Eight cities that got their sports teams back

Winnipeg, Toronto, and Cleveland are just a few cities that got their sports teams back. (REUTERS)

Winnipeg, Toronto, and Cleveland are just a few cities that got their sports teams back. (REUTERS)

QMI Agency

, Last Updated: 8:29 PM ET

On Friday night, the CFL returned to Canada’s capital as the Ottawa RedBlacks hosted the Toronto Argonauts, reigniting the old Ontario rivalry.

The RedBlacks are the city’s latest addition to a very patchy football history, which has seen the Rough Riders and the Renegades both leave due to poor ownership.

But Canadian football fans across the country are hoping the third time will be a charm for the expansion franchise.

The Rouge et Noir have a new 24,000-seat stadium along the Rideau Canal.

Now they’re looking to show all the haters that football is staying in Eastern Ontario this time.

Now that the CFL has returned to Ottawa, here are 10 other cities that got their beloved sports franchises back:

CLEVELAND

While it may seem cool to be a professional athlete in Cleveland at the moment, things were much different in 1996.

The Cleveland Browns, a team so near and dear to almost everyone in the city, were relocated to Baltimore because their owner, Art Modell, wanted a better stadium for the team.

A settlement was reached between the NFL and Modell to deactivate the team while a new stadium (FirstEnergy Stadium) was built.

Modell broke the hearts of Browns fans everywhere, but his gamble paid off after the Browns returned along with a new stadium three years later.

WINNIPEG

Winnipeg is to hockey much like Cleveland is to football.

They’re smaller, working class cities that set the bar for supporting their teams in different leagues.

In the same year that the Browns left Cleveland, hockey was taken away from Winnipeg when the team was moved to Phoenix (becoming the Phoenix Coyotes, who are now the Arizona Coyotes).

Jets owner Barry Shenkarow sold the team to American businessmen Steven Gluckstern and Richard Burke because the team simply wasn’t making him enough money.

But in 2011, the NHL came back to Winnipeg after the Atlanta Thrashers struggled to fill seats

They were sold to True North Sports & Entertainment.

Although the Jets haven’t made the playoffs since their return, the buzz is back in Manitoba.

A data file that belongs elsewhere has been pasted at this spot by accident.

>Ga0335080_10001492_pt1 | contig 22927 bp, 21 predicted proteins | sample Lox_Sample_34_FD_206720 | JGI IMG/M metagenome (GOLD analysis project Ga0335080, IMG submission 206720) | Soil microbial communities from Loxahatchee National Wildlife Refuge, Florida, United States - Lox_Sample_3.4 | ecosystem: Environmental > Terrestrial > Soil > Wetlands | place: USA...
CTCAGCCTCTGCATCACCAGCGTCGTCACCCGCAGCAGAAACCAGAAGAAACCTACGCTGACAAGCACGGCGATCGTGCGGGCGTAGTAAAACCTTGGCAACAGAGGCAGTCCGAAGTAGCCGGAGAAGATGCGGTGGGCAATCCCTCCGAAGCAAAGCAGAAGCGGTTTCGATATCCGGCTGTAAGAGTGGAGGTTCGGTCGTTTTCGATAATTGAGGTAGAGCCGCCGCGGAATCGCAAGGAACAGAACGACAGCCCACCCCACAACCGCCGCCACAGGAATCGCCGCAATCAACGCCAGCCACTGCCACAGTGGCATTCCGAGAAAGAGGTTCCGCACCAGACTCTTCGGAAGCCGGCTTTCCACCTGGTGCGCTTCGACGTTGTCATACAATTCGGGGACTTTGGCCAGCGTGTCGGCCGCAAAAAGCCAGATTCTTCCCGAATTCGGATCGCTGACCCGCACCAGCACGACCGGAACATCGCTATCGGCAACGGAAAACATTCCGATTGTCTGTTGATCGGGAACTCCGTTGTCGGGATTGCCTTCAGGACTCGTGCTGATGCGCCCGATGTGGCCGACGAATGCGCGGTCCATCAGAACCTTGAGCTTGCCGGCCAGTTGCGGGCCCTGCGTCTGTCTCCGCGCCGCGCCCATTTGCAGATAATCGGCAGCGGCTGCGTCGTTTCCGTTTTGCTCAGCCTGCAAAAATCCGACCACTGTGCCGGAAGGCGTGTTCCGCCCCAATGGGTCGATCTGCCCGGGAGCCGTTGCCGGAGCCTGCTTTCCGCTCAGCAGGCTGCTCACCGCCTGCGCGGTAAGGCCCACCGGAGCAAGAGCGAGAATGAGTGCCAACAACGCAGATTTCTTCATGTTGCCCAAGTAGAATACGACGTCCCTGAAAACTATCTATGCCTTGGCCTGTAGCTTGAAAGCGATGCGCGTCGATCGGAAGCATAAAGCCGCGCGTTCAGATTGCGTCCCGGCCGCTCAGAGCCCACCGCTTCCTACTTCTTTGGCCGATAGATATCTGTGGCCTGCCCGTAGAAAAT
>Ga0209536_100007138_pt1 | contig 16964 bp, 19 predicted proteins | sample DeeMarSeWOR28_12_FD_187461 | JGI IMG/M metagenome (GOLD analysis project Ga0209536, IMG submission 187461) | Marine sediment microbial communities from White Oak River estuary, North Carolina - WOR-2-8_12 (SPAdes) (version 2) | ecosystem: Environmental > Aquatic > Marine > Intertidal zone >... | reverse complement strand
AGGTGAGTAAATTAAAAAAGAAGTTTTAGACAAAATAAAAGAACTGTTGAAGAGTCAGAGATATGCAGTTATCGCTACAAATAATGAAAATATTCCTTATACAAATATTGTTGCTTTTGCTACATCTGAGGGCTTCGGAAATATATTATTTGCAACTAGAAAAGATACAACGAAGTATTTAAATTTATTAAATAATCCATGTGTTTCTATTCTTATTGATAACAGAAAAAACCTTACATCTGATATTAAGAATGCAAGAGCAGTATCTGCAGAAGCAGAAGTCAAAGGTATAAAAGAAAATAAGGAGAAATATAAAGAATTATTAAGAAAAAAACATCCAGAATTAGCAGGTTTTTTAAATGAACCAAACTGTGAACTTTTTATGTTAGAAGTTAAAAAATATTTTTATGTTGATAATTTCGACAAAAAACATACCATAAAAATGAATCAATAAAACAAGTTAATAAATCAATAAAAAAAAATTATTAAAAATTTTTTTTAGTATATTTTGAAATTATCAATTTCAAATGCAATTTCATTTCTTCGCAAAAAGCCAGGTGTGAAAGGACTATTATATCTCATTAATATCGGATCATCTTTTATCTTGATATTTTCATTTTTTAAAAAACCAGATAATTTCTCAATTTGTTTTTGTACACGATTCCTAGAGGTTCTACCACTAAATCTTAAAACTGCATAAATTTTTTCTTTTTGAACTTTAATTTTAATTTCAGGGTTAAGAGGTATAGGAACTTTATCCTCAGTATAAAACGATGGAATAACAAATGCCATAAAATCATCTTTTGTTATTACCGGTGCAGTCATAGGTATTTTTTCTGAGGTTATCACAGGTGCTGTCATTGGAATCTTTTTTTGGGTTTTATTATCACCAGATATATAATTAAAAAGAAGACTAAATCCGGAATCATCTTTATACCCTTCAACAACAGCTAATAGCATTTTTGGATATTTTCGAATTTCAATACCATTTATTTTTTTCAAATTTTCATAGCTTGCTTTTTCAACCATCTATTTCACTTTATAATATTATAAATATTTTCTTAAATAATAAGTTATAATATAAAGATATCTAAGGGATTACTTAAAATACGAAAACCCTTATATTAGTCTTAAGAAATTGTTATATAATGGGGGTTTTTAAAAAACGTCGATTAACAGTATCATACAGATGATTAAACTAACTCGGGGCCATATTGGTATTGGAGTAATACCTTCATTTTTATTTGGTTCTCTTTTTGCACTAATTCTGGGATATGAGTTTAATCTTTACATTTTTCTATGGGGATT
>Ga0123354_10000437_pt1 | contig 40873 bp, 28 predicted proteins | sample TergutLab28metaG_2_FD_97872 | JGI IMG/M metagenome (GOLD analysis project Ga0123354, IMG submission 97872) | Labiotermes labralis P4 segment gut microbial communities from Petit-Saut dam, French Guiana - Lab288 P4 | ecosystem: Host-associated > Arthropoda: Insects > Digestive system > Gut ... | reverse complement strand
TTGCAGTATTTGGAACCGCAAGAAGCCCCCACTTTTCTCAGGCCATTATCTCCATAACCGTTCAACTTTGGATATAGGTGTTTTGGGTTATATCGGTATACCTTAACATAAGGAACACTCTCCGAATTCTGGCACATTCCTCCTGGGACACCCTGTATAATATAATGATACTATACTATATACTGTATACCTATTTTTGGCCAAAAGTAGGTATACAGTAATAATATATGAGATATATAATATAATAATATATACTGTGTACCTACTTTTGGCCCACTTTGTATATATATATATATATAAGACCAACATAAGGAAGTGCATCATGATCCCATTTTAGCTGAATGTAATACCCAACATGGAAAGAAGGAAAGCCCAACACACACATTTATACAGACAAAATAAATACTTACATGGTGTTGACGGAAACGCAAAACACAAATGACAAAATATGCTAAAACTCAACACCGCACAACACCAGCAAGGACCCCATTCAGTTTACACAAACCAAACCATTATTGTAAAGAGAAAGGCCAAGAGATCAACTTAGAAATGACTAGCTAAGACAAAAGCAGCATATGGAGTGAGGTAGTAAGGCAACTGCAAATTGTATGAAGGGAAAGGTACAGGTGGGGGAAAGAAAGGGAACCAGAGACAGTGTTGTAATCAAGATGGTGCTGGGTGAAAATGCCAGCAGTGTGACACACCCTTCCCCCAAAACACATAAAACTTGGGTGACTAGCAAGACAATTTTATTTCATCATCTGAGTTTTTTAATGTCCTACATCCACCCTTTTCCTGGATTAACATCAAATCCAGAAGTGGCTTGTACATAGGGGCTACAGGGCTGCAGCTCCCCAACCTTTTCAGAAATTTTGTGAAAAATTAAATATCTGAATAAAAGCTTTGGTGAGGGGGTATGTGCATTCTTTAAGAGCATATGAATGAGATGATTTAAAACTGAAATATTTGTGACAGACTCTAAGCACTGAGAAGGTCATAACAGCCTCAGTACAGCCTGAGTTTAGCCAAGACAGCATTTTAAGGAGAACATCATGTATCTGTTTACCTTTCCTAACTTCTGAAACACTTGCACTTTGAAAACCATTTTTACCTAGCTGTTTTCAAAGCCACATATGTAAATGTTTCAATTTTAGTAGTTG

SAN JOSE

The San Jose Earthquakes were one of the best teams in Major League Soccer before they abruptly left.

Led by Canadian Dwayne De Rosario and American legend Landon Donovan, the Earthquakes won two MLS Cup titles in 2001 and 2003 but were relocated to Houston in 2005 after they couldn’t get a soccer-specific stadium.

The team became the Houston Dynamo, and continued to have success, winning two MLS Cups in their first two seasons.

MLS Commissioner Don Garber knew they made a mistake leaving northern California, and the Earthquakes returned as an expansion team in 2008.

The team is now set to open its new 18,000 soccer-specific stadium in 2015.

TORONTO

It’s the Mecca of basketball in North America these days, but back in 1946, the basketball scene in Toronto was non-existent.

The Toronto Huskies played in the Basketball Association of America (pre-NBA days) for just one season, 1946-1947.

Unfortunately, the team wasn’t very profitable and the team’s owners lost around $100,000 in one season before disbanding in the summer of 1947.

But Toronto got its ball back when the NBA announced Toronto and Vancouver would join the league in 1995.

Fresh off a first-round appearance in the NBA playoffs, the Raptors are thriving in a basketball crazy market.

BALTIMORE

The Baltimore Colts were founded in 1953, and helped form the modern game of football as we know it.

They were the first team to have their own cheerleaders and marching band, and were involved in what many call the greatest game ever played, the 1958 NFL Championship.

A storied franchise led by the likes of Johnny Unitas moved to Indianapolis for the 1983-1984 season after winning four NFL titles.

Here’s where the Cleveland connection comes in: The Browns relocated to Baltimore in 1996, and thus the Ravens were born.

MINNESOTA

Minnesota is one of the best hockey markets in America.

The problem with North American sports is that sometimes no amount of fan support can save a team, because it’s all about the cash.

The Minnesota North Stars were a solid team making it to two Stanley Cup finals, but after a couple of losing seasons, ownership wanted to move after failing to reach a new arena deal.

Minnesota moved to Dallas in 1993 and became the Dallas Stars.

But the NHL returned to the state of hockey in 2000 via the Minnesota Wild.

Despite the expansion team’s lack of success, winning only one division title since returning, the Wild are where it’s at in the Twin Cities.

WASHINGTON

America’s capital was home to MLB’s Washington Senators from 1960-1971, but the team struggled mightily.

Ownership changed hands several times, and lost an average of 90 games a season.

They were eventually relocated to Texas, and became the Texas Rangers for the 1972 season.

Baseball returned to Washington after the Montreal Expos were relocated to the U.S. capital in 2005.

The Nationals boast some of the best young players in the game, and currently sit first in the NL East.

OTTAWA

The Ottawa Senators are a storied hockey team.

That’s not something you hear very often, but it’s somewhat true.

Although the Sens have only been around since 1992, they actually were a force to reckon with in the 1930’s.

The original Senators won five Stanley Cups before moving to St. Louis in 1935 after attendance dropped during a horrible season.

Hockey finally came back to Canada’s capital almost 60 years later. Well, kinda.

The team plays in Kanata, a suburb of Ottawa, and a 20-minute drive west of downtown.


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